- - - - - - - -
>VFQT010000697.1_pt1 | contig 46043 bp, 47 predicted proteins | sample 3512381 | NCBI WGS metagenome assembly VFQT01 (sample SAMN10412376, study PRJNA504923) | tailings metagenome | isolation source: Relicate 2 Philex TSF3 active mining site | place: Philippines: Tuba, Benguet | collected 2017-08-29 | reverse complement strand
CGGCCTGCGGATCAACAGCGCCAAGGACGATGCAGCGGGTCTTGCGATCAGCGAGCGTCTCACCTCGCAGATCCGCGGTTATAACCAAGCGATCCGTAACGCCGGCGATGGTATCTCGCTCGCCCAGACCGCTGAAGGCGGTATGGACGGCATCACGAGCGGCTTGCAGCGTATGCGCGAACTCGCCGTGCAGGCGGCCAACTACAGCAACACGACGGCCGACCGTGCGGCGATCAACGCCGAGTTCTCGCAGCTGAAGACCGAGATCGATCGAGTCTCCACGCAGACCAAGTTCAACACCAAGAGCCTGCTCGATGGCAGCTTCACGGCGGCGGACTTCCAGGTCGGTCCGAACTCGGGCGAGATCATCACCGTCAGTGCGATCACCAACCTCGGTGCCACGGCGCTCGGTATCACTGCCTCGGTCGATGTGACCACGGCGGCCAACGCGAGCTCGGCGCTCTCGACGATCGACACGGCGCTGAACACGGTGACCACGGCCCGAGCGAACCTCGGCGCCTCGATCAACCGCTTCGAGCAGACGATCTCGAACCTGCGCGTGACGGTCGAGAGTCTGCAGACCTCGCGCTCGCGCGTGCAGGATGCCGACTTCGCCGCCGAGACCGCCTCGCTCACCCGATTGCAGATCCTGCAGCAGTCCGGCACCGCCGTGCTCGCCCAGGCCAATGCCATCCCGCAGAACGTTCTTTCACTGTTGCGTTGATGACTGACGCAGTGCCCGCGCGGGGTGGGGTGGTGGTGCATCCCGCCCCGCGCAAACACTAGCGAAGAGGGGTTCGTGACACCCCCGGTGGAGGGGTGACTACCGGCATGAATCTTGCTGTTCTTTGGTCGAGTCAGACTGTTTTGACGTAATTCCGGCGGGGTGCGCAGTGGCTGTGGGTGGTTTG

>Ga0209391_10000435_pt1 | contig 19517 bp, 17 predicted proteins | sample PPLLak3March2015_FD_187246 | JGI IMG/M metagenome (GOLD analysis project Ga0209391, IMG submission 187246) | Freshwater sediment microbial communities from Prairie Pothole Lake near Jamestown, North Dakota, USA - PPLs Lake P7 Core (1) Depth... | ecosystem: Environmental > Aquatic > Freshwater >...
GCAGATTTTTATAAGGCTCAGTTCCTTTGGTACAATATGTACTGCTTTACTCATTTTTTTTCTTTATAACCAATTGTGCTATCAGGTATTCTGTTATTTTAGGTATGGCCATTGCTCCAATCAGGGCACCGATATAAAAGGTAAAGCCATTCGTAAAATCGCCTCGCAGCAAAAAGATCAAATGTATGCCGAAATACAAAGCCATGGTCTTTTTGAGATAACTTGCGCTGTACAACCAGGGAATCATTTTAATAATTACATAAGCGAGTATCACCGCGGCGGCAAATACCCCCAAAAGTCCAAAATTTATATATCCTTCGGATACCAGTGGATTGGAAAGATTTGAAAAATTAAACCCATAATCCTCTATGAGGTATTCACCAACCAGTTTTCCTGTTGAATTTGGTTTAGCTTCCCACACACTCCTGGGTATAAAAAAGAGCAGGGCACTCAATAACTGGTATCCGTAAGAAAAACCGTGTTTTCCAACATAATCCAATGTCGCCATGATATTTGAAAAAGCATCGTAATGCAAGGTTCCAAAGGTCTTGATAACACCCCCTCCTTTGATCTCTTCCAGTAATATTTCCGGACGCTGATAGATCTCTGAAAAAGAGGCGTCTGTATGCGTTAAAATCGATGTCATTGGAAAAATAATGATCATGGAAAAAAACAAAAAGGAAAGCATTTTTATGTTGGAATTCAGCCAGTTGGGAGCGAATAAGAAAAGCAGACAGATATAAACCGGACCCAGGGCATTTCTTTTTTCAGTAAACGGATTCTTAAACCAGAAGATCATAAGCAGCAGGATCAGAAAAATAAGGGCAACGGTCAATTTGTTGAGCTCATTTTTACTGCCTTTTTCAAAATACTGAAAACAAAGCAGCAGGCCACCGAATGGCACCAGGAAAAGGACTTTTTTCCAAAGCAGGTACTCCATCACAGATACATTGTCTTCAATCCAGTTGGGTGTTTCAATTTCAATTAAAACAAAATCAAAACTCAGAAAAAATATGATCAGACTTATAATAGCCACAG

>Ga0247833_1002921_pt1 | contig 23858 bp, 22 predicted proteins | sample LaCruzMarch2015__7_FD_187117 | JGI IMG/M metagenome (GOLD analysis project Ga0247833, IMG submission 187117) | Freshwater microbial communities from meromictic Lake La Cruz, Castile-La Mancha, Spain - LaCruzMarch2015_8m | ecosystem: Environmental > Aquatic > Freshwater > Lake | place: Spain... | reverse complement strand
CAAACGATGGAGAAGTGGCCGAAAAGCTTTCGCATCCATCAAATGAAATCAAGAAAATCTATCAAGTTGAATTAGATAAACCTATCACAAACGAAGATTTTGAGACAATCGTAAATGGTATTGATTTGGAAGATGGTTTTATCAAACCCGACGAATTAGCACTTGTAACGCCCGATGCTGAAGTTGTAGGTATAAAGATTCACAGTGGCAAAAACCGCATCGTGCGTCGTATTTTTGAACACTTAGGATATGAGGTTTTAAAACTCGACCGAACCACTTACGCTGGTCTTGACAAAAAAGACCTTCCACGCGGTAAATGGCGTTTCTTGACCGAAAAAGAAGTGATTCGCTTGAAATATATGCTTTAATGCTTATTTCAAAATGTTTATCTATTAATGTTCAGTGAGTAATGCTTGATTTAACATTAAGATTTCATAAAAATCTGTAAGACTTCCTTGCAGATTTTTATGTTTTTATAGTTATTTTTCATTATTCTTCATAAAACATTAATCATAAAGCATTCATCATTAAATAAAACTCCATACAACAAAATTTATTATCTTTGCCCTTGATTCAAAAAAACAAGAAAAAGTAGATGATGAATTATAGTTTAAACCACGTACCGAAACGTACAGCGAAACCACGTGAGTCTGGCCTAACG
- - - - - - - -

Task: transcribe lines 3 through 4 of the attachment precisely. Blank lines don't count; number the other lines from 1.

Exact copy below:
>Ga0209391_10000435_pt1 | contig 19517 bp, 17 predicted proteins | sample PPLLak3March2015_FD_187246 | JGI IMG/M metagenome (GOLD analysis project Ga0209391, IMG submission 187246) | Freshwater sediment microbial communities from Prairie Pothole Lake near Jamestown, North Dakota, USA - PPLs Lake P7 Core (1) Depth... | ecosystem: Environmental > Aquatic > Freshwater >...
GCAGATTTTTATAAGGCTCAGTTCCTTTGGTACAATATGTACTGCTTTACTCATTTTTTTTCTTTATAACCAATTGTGCTATCAGGTATTCTGTTATTTTAGGTATGGCCATTGCTCCAATCAGGGCACCGATATAAAAGGTAAAGCCATTCGTAAAATCGCCTCGCAGCAAAAAGATCAAATGTATGCCGAAATACAAAGCCATGGTCTTTTTGAGATAACTTGCGCTGTACAACCAGGGAATCATTTTAATAATTACATAAGCGAGTATCACCGCGGCGGCAAATACCCCCAAAAGTCCAAAATTTATATATCCTTCGGATACCAGTGGATTGGAAAGATTTGAAAAATTAAACCCATAATCCTCTATGAGGTATTCACCAACCAGTTTTCCTGTTGAATTTGGTTTAGCTTCCCACACACTCCTGGGTATAAAAAAGAGCAGGGCACTCAATAACTGGTATCCGTAAGAAAAACCGTGTTTTCCAACATAATCCAATGTCGCCATGATATTTGAAAAAGCATCGTAATGCAAGGTTCCAAAGGTCTTGATAACACCCCCTCCTTTGATCTCTTCCAGTAATATTTCCGGACGCTGATAGATCTCTGAAAAAGAGGCGTCTGTATGCGTTAAAATCGATGTCATTGGAAAAATAATGATCATGGAAAAAAACAAAAAGGAAAGCATTTTTATGTTGGAATTCAGCCAGTTGGGAGCGAATAAGAAAAGCAGACAGATATAAACCGGACCCAGGGCATTTCTTTTTTCAGTAAACGGATTCTTAAACCAGAAGATCATAAGCAGCAGGATCAGAAAAATAAGGGCAACGGTCAATTTGTTGAGCTCATTTTTACTGCCTTTTTCAAAATACTGAAAACAAAGCAGCAGGCCACCGAATGGCACCAGGAAAAGGACTTTTTTCCAAAGCAGGTACTCCATCACAGATACATTGTCTTCAATCCAGTTGGGTGTTTCAATTTCAATTAAAACAAAATCAAAACTCAGAAAAAATATGATCAGACTTATAATAGCCACAG